Brendan Bernstein is a founding member of Tetras Capital Partners, LLC, an investment manager focused on investing in cryptocurrencies and blockchain assets.
Cryptocurrency investors are blind to the most important factor of any investment – valuation.
Merely uttering the word “blockchain” has been a hypnotic weapon, sending investors into a trance where they clamor to buy at any price.
Tea cup from Get Out: The process of sending blockchain investors into hypnosis.
Raiblocks investors in “the sunken place.”
This isn’t the first time growth investors have gone wild. Technological innovation typically turns investors into emotional basket cases. Today, a blockchain protocol with any facade of technical aptitude is valued at eight figures.
Throw out a $10-term like “DAG” or ‘interoperability” and you’ll get nine figures.
And these low eight- or nine-figure valuations are turning into 10-figure valuations. Wash, rinse, repeat…. The blockchain voodoo is working.
Blockchain investors using jobu to increase protocol valuation.
Well, for people who view tokens as a casino chip instead of an asset who’s value will ultimately converge to fundamental value….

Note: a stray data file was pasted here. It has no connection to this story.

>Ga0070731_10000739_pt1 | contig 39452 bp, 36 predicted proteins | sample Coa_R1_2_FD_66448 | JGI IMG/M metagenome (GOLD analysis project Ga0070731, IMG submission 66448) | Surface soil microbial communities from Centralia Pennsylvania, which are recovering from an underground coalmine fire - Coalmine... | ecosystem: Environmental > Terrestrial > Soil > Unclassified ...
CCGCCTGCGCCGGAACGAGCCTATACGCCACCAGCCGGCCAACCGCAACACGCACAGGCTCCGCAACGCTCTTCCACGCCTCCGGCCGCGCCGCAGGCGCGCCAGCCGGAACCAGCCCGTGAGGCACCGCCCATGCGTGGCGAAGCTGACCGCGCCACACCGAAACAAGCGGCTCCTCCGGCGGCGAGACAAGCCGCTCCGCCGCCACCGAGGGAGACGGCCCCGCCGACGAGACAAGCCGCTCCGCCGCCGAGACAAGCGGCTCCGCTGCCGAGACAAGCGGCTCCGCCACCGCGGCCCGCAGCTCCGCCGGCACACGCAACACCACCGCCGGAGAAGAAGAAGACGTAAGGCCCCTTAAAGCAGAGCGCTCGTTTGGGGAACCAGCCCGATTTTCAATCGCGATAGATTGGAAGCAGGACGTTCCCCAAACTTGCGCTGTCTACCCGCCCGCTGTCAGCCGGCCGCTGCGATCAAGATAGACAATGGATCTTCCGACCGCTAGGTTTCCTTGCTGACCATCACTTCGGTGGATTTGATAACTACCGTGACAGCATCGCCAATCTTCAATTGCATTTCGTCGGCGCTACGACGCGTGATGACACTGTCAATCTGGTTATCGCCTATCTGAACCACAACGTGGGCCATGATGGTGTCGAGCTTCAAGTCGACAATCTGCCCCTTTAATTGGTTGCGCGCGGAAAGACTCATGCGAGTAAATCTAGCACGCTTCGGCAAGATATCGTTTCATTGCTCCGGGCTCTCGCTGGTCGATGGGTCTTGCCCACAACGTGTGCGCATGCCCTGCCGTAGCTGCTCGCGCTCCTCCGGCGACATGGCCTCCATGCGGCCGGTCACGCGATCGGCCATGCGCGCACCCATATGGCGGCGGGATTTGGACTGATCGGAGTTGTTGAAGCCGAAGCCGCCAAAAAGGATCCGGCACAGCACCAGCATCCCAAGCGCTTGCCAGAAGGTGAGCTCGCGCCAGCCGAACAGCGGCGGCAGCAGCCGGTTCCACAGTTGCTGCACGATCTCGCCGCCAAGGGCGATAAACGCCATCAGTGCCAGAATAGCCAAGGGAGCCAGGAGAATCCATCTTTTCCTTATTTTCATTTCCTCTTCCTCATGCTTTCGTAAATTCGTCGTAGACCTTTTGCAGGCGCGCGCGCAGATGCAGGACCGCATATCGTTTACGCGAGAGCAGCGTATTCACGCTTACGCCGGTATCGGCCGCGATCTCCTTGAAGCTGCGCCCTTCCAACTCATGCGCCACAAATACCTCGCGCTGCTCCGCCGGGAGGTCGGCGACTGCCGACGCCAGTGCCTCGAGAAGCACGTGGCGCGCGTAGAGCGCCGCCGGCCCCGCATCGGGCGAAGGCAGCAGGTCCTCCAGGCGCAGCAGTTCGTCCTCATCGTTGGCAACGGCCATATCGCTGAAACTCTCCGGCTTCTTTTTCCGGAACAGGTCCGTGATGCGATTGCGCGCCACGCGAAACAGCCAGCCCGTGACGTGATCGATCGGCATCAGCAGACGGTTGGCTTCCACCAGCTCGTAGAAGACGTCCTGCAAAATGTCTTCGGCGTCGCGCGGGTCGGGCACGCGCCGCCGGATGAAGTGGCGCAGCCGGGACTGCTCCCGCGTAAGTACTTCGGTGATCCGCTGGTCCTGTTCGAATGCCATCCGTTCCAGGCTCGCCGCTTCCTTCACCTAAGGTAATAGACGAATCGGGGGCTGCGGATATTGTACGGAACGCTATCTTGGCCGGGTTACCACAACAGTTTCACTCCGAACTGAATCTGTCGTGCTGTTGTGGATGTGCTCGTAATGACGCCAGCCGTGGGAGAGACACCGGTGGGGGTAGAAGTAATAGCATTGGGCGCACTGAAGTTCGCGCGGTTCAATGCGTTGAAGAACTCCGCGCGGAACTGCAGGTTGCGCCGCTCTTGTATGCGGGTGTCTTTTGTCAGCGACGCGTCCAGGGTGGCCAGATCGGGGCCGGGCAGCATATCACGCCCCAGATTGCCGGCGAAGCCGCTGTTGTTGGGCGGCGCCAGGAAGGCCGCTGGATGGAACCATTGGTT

Spoiler alert: this won’t end well.
Crypto assets are “different”…
Hiding behind the pseudo-science of white papers and platitudes like “decentralized technology bringing a new era,” many investors believe crypto assets are “different.” If transactions increase, the protocol will go up in value…
History tells us it can’t be that simple.
The “Nifty Fifty” of the 1960s, a group of 50 stocks that represented some of the fastest-growing companies on the planet, bought regardless of price, epitomizes a case of growth investing gone wild. The goal of the approach was to identify companies with the most optimistic outlooks in earnings growth. The stocks that highlighted “America’s great stocks” lists were Xerox, Kodak, Motorola and Texas-Instruments.
These stocks were meant to be bought and held, not sold. As a result, investors disregarded valuation. The prevailing mentality was that “even if the asset is expensive today it will grow into its price.”
“Hold!” they said. The resulting P/E